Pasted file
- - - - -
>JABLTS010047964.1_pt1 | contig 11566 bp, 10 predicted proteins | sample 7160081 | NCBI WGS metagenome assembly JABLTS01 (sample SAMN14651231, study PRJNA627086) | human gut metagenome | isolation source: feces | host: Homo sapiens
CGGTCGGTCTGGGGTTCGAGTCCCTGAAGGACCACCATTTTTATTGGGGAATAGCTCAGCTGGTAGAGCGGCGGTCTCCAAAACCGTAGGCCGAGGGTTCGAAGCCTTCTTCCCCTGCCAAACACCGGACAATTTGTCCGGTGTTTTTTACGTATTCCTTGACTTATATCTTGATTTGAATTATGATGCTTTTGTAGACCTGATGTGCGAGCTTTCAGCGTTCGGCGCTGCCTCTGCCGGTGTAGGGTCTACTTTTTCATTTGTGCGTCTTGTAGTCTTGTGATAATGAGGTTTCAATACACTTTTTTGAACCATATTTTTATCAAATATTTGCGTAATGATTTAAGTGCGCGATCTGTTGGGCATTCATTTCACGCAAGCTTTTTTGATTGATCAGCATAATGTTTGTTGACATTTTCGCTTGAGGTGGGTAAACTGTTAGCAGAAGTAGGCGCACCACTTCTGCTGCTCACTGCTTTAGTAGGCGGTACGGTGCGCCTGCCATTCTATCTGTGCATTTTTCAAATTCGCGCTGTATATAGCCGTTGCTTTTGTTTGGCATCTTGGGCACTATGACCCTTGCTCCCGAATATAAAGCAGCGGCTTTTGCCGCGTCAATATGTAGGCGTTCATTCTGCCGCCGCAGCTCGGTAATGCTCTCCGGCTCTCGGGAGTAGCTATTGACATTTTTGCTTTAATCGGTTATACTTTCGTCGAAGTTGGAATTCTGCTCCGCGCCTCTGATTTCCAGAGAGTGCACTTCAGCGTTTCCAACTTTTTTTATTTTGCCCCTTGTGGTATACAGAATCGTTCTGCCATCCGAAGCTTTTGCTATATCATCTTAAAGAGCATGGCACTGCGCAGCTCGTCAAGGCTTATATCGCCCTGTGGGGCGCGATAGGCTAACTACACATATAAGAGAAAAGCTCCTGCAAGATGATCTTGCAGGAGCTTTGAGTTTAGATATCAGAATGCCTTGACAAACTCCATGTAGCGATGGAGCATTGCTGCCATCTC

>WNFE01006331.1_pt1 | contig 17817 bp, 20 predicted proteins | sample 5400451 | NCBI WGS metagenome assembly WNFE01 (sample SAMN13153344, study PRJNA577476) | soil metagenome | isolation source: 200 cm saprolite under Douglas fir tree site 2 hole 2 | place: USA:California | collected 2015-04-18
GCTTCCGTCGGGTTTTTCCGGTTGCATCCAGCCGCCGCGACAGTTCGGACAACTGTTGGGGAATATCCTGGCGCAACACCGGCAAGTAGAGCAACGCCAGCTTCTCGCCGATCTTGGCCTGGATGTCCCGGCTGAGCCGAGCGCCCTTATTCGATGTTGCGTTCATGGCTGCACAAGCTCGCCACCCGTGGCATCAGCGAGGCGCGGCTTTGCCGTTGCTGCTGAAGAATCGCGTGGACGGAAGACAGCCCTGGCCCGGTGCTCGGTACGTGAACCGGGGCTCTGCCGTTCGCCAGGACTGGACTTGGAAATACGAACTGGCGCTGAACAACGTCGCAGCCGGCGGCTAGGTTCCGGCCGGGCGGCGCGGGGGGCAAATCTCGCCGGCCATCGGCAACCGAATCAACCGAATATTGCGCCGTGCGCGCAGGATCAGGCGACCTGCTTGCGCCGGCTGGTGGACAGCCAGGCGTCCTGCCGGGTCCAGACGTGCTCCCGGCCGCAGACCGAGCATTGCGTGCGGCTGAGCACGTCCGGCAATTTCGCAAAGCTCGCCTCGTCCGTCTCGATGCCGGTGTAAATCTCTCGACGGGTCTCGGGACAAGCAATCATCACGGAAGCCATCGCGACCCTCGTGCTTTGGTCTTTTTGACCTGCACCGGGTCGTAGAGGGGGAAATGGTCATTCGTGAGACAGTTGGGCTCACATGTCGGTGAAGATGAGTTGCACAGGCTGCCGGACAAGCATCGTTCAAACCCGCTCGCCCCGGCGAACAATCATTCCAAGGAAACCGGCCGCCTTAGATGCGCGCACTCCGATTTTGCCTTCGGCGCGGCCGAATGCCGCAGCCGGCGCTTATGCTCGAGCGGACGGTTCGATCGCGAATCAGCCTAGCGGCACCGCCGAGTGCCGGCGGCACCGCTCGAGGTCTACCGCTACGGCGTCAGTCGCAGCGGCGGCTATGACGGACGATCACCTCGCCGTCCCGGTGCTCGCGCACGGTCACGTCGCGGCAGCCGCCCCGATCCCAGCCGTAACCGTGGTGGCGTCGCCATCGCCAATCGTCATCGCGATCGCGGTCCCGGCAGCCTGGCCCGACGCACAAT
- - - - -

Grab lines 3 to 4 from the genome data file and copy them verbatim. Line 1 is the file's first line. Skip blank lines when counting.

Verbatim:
>WNFE01006331.1_pt1 | contig 17817 bp, 20 predicted proteins | sample 5400451 | NCBI WGS metagenome assembly WNFE01 (sample SAMN13153344, study PRJNA577476) | soil metagenome | isolation source: 200 cm saprolite under Douglas fir tree site 2 hole 2 | place: USA:California | collected 2015-04-18
GCTTCCGTCGGGTTTTTCCGGTTGCATCCAGCCGCCGCGACAGTTCGGACAACTGTTGGGGAATATCCTGGCGCAACACCGGCAAGTAGAGCAACGCCAGCTTCTCGCCGATCTTGGCCTGGATGTCCCGGCTGAGCCGAGCGCCCTTATTCGATGTTGCGTTCATGGCTGCACAAGCTCGCCACCCGTGGCATCAGCGAGGCGCGGCTTTGCCGTTGCTGCTGAAGAATCGCGTGGACGGAAGACAGCCCTGGCCCGGTGCTCGGTACGTGAACCGGGGCTCTGCCGTTCGCCAGGACTGGACTTGGAAATACGAACTGGCGCTGAACAACGTCGCAGCCGGCGGCTAGGTTCCGGCCGGGCGGCGCGGGGGGCAAATCTCGCCGGCCATCGGCAACCGAATCAACCGAATATTGCGCCGTGCGCGCAGGATCAGGCGACCTGCTTGCGCCGGCTGGTGGACAGCCAGGCGTCCTGCCGGGTCCAGACGTGCTCCCGGCCGCAGACCGAGCATTGCGTGCGGCTGAGCACGTCCGGCAATTTCGCAAAGCTCGCCTCGTCCGTCTCGATGCCGGTGTAAATCTCTCGACGGGTCTCGGGACAAGCAATCATCACGGAAGCCATCGCGACCCTCGTGCTTTGGTCTTTTTGACCTGCACCGGGTCGTAGAGGGGGAAATGGTCATTCGTGAGACAGTTGGGCTCACATGTCGGTGAAGATGAGTTGCACAGGCTGCCGGACAAGCATCGTTCAAACCCGCTCGCCCCGGCGAACAATCATTCCAAGGAAACCGGCCGCCTTAGATGCGCGCACTCCGATTTTGCCTTCGGCGCGGCCGAATGCCGCAGCCGGCGCTTATGCTCGAGCGGACGGTTCGATCGCGAATCAGCCTAGCGGCACCGCCGAGTGCCGGCGGCACCGCTCGAGGTCTACCGCTACGGCGTCAGTCGCAGCGGCGGCTATGACGGACGATCACCTCGCCGTCCCGGTGCTCGCGCACGGTCACGTCGCGGCAGCCGCCCCGATCCCAGCCGTAACCGTGGTGGCGTCGCCATCGCCAATCGTCATCGCGATCGCGGTCCCGGCAGCCTGGCCCGACGCACAAT